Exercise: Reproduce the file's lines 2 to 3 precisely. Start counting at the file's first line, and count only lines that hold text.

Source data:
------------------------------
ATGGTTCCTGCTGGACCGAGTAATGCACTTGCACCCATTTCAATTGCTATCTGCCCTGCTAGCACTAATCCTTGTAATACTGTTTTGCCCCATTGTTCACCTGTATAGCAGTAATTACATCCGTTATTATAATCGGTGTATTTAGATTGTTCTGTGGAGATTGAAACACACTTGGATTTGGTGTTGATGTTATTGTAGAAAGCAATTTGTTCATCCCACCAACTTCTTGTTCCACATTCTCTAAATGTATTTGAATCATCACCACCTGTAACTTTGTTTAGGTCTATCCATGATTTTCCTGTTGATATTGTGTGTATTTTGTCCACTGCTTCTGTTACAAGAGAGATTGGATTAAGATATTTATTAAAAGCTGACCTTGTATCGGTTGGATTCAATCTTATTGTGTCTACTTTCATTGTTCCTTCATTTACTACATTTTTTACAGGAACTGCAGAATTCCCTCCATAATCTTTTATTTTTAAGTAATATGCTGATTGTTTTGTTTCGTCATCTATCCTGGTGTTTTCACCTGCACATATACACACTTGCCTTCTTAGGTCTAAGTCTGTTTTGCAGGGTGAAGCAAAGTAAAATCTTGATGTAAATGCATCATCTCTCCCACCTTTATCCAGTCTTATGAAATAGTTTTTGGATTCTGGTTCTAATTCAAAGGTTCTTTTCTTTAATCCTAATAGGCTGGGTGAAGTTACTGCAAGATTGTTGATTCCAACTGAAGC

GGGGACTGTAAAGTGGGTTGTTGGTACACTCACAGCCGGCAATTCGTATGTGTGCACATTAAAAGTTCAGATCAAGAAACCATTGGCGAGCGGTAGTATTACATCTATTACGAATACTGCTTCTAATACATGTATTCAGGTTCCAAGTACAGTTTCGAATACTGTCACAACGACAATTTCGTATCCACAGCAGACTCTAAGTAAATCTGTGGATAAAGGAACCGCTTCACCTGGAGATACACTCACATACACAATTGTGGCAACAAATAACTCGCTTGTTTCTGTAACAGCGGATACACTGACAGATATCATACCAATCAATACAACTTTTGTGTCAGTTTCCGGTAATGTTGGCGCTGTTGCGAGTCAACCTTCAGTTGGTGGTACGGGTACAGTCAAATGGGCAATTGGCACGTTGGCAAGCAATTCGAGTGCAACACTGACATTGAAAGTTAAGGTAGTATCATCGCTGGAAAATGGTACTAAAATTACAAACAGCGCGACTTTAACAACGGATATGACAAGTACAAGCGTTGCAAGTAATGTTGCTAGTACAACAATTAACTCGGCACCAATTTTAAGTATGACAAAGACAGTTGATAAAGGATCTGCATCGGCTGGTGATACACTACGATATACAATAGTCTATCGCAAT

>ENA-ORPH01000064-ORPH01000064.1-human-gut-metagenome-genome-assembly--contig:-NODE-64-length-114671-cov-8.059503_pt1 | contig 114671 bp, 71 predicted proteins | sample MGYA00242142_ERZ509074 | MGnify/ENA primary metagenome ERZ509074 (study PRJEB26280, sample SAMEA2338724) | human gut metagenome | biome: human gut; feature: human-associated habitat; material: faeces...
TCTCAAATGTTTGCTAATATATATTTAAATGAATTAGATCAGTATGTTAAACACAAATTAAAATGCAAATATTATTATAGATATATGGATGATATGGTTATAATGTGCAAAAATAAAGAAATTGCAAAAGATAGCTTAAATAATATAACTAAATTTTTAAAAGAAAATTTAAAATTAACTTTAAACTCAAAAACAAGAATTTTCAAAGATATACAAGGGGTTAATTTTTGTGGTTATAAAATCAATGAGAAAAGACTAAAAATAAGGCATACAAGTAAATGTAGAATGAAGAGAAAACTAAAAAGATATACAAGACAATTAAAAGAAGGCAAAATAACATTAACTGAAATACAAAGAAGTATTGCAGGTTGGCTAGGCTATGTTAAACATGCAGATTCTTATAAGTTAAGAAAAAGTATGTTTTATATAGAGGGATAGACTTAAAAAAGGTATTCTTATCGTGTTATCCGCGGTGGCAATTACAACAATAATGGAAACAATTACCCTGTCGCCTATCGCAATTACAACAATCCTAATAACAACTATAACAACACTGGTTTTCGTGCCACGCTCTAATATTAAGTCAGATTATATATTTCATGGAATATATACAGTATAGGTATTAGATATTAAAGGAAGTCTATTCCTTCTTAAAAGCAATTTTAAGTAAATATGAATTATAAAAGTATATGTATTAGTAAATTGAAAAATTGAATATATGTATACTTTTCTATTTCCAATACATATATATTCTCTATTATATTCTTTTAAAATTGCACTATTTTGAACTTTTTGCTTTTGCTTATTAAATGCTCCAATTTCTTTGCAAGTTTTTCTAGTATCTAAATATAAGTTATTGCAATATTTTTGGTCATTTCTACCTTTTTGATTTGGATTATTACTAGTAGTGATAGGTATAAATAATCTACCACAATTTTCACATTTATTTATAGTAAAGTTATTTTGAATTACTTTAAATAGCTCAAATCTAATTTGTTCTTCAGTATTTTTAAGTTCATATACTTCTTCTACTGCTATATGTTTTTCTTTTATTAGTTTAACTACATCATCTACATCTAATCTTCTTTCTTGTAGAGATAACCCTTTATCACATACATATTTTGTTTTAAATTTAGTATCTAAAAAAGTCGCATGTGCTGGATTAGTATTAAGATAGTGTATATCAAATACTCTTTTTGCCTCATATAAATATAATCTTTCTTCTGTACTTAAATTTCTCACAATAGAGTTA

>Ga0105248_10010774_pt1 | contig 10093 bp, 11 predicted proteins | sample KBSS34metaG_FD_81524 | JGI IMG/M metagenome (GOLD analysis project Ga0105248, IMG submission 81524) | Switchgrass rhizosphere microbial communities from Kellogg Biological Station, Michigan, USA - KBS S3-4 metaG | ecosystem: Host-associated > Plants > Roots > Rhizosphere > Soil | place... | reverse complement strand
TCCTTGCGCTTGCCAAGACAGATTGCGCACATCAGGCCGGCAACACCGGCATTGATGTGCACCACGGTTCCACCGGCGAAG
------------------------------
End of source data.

GGGGACTGTAAAGTGGGTTGTTGGTACACTCACAGCCGGCAATTCGTATGTGTGCACATTAAAAGTTCAGATCAAGAAACCATTGGCGAGCGGTAGTATTACATCTATTACGAATACTGCTTCTAATACATGTATTCAGGTTCCAAGTACAGTTTCGAATACTGTCACAACGACAATTTCGTATCCACAGCAGACTCTAAGTAAATCTGTGGATAAAGGAACCGCTTCACCTGGAGATACACTCACATACACAATTGTGGCAACAAATAACTCGCTTGTTTCTGTAACAGCGGATACACTGACAGATATCATACCAATCAATACAACTTTTGTGTCAGTTTCCGGTAATGTTGGCGCTGTTGCGAGTCAACCTTCAGTTGGTGGTACGGGTACAGTCAAATGGGCAATTGGCACGTTGGCAAGCAATTCGAGTGCAACACTGACATTGAAAGTTAAGGTAGTATCATCGCTGGAAAATGGTACTAAAATTACAAACAGCGCGACTTTAACAACGGATATGACAAGTACAAGCGTTGCAAGTAATGTTGCTAGTACAACAATTAACTCGGCACCAATTTTAAGTATGACAAAGACAGTTGATAAAGGATCTGCATCGGCTGGTGATACACTACGATATACAATAGTCTATCGCAAT

>ENA-ORPH01000064-ORPH01000064.1-human-gut-metagenome-genome-assembly--contig:-NODE-64-length-114671-cov-8.059503_pt1 | contig 114671 bp, 71 predicted proteins | sample MGYA00242142_ERZ509074 | MGnify/ENA primary metagenome ERZ509074 (study PRJEB26280, sample SAMEA2338724) | human gut metagenome | biome: human gut; feature: human-associated habitat; material: faeces...